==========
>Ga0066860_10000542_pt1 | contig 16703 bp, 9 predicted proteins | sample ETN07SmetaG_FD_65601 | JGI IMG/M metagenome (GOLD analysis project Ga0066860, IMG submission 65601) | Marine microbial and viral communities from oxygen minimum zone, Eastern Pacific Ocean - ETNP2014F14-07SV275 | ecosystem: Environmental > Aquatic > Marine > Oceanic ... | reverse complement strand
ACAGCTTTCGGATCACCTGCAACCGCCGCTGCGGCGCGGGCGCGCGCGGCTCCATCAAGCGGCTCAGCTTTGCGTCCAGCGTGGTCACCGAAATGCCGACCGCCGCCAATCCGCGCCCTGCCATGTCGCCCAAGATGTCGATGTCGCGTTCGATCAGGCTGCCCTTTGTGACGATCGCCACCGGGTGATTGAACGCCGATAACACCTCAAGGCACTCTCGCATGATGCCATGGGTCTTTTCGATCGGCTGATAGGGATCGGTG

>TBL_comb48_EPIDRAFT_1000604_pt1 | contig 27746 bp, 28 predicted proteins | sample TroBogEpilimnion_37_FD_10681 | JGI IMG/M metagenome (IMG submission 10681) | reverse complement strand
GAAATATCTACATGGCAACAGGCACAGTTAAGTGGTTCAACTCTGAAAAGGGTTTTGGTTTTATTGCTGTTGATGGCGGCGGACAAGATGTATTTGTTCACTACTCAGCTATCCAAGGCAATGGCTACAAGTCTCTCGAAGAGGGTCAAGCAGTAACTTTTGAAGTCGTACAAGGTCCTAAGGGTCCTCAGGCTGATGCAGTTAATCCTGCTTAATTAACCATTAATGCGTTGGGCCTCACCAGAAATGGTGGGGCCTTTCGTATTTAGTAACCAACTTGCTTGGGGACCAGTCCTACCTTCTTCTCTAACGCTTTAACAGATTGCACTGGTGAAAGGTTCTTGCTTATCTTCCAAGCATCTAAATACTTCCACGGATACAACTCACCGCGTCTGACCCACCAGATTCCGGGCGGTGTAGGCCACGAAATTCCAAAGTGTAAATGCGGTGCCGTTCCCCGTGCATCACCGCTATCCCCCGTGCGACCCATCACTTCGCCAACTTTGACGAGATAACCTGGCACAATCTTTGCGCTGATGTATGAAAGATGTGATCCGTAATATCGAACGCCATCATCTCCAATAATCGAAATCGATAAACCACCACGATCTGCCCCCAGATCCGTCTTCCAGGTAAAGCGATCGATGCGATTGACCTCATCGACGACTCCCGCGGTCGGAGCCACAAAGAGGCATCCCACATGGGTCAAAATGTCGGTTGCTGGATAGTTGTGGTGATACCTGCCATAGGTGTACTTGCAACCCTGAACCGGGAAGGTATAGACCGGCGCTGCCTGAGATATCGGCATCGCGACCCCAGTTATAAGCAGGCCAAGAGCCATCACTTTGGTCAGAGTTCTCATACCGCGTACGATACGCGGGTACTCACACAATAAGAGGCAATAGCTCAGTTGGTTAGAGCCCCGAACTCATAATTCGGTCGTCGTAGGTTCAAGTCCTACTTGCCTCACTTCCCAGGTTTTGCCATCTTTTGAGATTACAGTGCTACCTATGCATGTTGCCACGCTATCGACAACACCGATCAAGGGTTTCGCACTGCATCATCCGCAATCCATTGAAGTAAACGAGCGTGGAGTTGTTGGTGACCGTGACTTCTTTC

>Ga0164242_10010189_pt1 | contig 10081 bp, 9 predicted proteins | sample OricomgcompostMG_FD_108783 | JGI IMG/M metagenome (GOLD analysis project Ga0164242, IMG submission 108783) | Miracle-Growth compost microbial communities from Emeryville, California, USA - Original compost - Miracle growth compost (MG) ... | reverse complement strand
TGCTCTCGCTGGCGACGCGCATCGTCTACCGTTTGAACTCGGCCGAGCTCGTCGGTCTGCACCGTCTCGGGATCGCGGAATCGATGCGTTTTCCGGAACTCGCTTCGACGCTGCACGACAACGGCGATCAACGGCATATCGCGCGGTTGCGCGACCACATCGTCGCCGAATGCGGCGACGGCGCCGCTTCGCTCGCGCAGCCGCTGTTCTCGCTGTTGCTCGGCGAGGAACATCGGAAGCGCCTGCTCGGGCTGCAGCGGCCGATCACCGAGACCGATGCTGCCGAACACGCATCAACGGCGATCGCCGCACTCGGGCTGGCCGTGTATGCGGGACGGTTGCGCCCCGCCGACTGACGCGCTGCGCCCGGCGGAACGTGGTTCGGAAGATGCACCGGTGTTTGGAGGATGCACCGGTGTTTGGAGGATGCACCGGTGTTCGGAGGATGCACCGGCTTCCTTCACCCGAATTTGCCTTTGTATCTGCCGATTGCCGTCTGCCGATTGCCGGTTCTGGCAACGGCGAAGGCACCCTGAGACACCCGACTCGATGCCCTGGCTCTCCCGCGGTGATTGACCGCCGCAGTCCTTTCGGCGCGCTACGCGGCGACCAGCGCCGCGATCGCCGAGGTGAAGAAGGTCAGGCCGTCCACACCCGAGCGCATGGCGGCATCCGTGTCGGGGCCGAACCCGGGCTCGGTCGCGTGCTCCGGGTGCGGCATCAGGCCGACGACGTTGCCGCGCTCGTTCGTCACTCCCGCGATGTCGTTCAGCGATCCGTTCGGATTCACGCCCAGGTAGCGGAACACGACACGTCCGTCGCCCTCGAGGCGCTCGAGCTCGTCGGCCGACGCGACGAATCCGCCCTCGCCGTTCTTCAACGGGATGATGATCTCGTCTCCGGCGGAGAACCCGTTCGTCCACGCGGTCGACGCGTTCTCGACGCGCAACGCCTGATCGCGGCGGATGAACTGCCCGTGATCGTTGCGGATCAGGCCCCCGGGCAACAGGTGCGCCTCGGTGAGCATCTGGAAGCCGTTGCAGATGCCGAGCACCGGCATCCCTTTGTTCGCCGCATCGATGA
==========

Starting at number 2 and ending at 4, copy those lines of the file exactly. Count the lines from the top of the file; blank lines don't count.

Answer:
ACAGCTTTCGGATCACCTGCAACCGCCGCTGCGGCGCGGGCGCGCGCGGCTCCATCAAGCGGCTCAGCTTTGCGTCCAGCGTGGTCACCGAAATGCCGACCGCCGCCAATCCGCGCCCTGCCATGTCGCCCAAGATGTCGATGTCGCGTTCGATCAGGCTGCCCTTTGTGACGATCGCCACCGGGTGATTGAACGCCGATAACACCTCAAGGCACTCTCGCATGATGCCATGGGTCTTTTCGATCGGCTGATAGGGATCGGTG

>TBL_comb48_EPIDRAFT_1000604_pt1 | contig 27746 bp, 28 predicted proteins | sample TroBogEpilimnion_37_FD_10681 | JGI IMG/M metagenome (IMG submission 10681) | reverse complement strand
GAAATATCTACATGGCAACAGGCACAGTTAAGTGGTTCAACTCTGAAAAGGGTTTTGGTTTTATTGCTGTTGATGGCGGCGGACAAGATGTATTTGTTCACTACTCAGCTATCCAAGGCAATGGCTACAAGTCTCTCGAAGAGGGTCAAGCAGTAACTTTTGAAGTCGTACAAGGTCCTAAGGGTCCTCAGGCTGATGCAGTTAATCCTGCTTAATTAACCATTAATGCGTTGGGCCTCACCAGAAATGGTGGGGCCTTTCGTATTTAGTAACCAACTTGCTTGGGGACCAGTCCTACCTTCTTCTCTAACGCTTTAACAGATTGCACTGGTGAAAGGTTCTTGCTTATCTTCCAAGCATCTAAATACTTCCACGGATACAACTCACCGCGTCTGACCCACCAGATTCCGGGCGGTGTAGGCCACGAAATTCCAAAGTGTAAATGCGGTGCCGTTCCCCGTGCATCACCGCTATCCCCCGTGCGACCCATCACTTCGCCAACTTTGACGAGATAACCTGGCACAATCTTTGCGCTGATGTATGAAAGATGTGATCCGTAATATCGAACGCCATCATCTCCAATAATCGAAATCGATAAACCACCACGATCTGCCCCCAGATCCGTCTTCCAGGTAAAGCGATCGATGCGATTGACCTCATCGACGACTCCCGCGGTCGGAGCCACAAAGAGGCATCCCACATGGGTCAAAATGTCGGTTGCTGGATAGTTGTGGTGATACCTGCCATAGGTGTACTTGCAACCCTGAACCGGGAAGGTATAGACCGGCGCTGCCTGAGATATCGGCATCGCGACCCCAGTTATAAGCAGGCCAAGAGCCATCACTTTGGTCAGAGTTCTCATACCGCGTACGATACGCGGGTACTCACACAATAAGAGGCAATAGCTCAGTTGGTTAGAGCCCCGAACTCATAATTCGGTCGTCGTAGGTTCAAGTCCTACTTGCCTCACTTCCCAGGTTTTGCCATCTTTTGAGATTACAGTGCTACCTATGCATGTTGCCACGCTATCGACAACACCGATCAAGGGTTTCGCACTGCATCATCCGCAATCCATTGAAGTAAACGAGCGTGGAGTTGTTGGTGACCGTGACTTCTTTC